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Re: NEW ISSUE: content sniffing

From: Ian Hickson <ian@hixie.ch>
Date: Fri, 3 Apr 2009 05:36:33 +0000 (UTC)
To: Adrien de Croy <adrien@qbik.com>
Cc: Shane McCarron <shane@aptest.com>, Adam Barth <w3c@adambarth.com>, "Roy T. Fielding" <fielding@gbiv.com>, HTTP Working Group <ietf-http-wg@w3.org>
Message-ID: <Pine.LNX.4.62.0904030448320.25082@hixie.dreamhostps.com>
On Fri, 3 Apr 2009, Adrien de Croy wrote:
> 
> So why should HTTP validate that the next level identifier 
> (Content-Type) is correct for the entity body?

Because there is a practical difference between the Ethernet/IP and the 
IP/TCP boundaries, and the HTTP/Content boundary. In the latter case, 
there are millions if not billions of cases where authors who have never 
even heard of HTTP are misconfiguring their servers, leaving user software 
in the unfortunate position of having to balance the satisfaction of their 
users (which would require some heuristic processing of the claimed type) 
and compliance with the specifications.

Generally, money will win in this kind of balance.

In the Ethernet/IP and the IP/TCP cases, the software is written by people 
who have at least heard of the relevant specifications, and may even have 
read them. There are also FAR fewer implementations of those levels of the 
stack than there are misconfigured installations of HTTP servers.


> There are zillions of content types.  Why should HTTP care about them?  
> It's an impossible task.

We're not saying HTTP should care about them. We're saying that one of 
these two options should be picked:

Either:

a) HTTP should not have any requirements for how to process Content-Type 
headers, and should just leave Content-Type to another spec, or:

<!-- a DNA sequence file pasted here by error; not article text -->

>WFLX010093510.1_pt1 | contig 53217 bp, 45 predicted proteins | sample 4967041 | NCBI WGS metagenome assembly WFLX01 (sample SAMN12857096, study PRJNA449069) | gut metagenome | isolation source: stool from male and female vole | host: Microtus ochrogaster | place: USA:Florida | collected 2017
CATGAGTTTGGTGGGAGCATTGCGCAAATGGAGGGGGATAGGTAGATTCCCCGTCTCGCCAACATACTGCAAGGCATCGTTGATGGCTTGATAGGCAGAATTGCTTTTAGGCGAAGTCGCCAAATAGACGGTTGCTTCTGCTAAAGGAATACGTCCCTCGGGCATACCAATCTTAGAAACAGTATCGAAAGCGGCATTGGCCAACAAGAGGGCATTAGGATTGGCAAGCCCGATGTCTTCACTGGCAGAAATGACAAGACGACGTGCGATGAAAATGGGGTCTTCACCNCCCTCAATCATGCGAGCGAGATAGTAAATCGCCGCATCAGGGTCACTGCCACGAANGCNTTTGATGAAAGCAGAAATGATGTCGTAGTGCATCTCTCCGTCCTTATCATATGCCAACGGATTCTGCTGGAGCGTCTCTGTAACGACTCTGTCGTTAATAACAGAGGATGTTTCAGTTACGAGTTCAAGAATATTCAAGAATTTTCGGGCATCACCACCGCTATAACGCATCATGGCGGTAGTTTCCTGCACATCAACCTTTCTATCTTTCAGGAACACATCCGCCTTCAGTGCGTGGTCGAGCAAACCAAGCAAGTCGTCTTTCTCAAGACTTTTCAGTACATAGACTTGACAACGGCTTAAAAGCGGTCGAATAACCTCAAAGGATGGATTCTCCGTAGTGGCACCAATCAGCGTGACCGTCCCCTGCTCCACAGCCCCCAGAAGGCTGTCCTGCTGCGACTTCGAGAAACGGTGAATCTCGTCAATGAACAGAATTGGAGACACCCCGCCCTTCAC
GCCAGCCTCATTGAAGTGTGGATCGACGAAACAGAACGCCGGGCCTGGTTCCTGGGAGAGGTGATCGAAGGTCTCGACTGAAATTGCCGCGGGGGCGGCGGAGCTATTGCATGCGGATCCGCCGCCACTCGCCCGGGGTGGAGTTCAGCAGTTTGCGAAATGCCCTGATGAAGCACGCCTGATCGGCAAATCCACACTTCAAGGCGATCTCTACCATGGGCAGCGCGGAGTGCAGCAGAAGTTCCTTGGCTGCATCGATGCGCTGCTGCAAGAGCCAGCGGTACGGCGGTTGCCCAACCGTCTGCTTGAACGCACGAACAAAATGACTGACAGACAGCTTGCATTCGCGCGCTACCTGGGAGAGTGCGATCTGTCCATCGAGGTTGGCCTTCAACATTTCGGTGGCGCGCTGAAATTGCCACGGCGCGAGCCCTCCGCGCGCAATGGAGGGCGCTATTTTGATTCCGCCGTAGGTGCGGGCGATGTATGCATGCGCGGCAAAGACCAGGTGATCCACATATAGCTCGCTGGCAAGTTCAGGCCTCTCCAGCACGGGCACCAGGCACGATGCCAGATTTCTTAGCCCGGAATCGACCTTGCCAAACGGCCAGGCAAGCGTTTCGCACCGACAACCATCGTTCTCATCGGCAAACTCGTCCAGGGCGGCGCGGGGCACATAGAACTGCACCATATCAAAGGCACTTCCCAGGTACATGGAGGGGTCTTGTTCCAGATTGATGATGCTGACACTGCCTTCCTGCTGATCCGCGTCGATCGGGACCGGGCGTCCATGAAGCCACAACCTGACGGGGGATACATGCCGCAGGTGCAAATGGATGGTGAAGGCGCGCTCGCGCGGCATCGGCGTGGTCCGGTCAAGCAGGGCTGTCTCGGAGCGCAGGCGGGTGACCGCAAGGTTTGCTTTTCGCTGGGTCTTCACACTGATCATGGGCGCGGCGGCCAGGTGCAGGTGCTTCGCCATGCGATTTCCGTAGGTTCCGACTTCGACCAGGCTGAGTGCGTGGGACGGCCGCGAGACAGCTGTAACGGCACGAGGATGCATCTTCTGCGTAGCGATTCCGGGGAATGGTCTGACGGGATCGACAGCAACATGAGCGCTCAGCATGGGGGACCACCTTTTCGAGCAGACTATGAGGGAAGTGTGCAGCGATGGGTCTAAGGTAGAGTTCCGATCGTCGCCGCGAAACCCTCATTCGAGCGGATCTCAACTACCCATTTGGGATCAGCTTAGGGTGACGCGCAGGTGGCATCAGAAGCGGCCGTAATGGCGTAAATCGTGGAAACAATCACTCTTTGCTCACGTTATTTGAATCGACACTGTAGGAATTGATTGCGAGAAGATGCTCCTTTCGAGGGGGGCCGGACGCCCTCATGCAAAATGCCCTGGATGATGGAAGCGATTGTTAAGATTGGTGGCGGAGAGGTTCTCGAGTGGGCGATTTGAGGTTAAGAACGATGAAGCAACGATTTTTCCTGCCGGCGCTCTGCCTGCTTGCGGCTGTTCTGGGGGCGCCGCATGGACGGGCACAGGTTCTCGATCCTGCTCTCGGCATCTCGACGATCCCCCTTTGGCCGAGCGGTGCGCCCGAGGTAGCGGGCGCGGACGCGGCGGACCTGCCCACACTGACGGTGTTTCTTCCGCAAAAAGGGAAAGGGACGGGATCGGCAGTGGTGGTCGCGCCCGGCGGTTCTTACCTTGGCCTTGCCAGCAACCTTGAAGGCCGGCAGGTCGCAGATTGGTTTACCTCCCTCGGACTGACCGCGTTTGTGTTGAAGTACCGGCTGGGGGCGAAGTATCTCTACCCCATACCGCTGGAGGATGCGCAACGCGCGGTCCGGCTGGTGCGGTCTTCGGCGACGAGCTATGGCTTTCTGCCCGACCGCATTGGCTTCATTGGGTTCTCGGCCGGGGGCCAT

b) HTTP should include the proposed limited Content-Sniffing algorithm, 
which would allow us to get software tools to converge on a single set of 
heuristics and thus reduce the security risk.

Note that we are _not_ asking for a uniform way of detecting all content 
types. In the vast majority of those "zillions" of cases, the algorithm 
Adam's I-D specifies will require UAs to honour the type.


> Now in a browser there is a next-level processor above HTTP.

This is not in any way limited to browsers. It applies to any tool that 
uses HTTP for user-visible content processing.


> It's the thing that actually gets the resource.  It's free to do 
> whatever it likes with that content.

No, HTTP says of the Content-Type header "its value indicates what 
additional content codings have been applied to the entity-body, and thus 
what decoding mechanisms must be applied in order to obtain the media-type 
referenced by the Content-Type header field".

If this is intended to allow user agents to ignore the Content-Type 
header, or apply heuristics, then a clearer statement of this would be an 
acceptable solution (proposal "a" above).

-- 
Ian Hickson               U+1047E                )\._.,--....,'``.    fL
http://ln.hixie.ch/       U+263A                /,   _.. \   _\  ;`._ ,.
Things that are impossible just take longer.   `._.-(,_..'--(,_..'`-.;.'
Received on Friday, 3 April 2009 05:37:10 GMT

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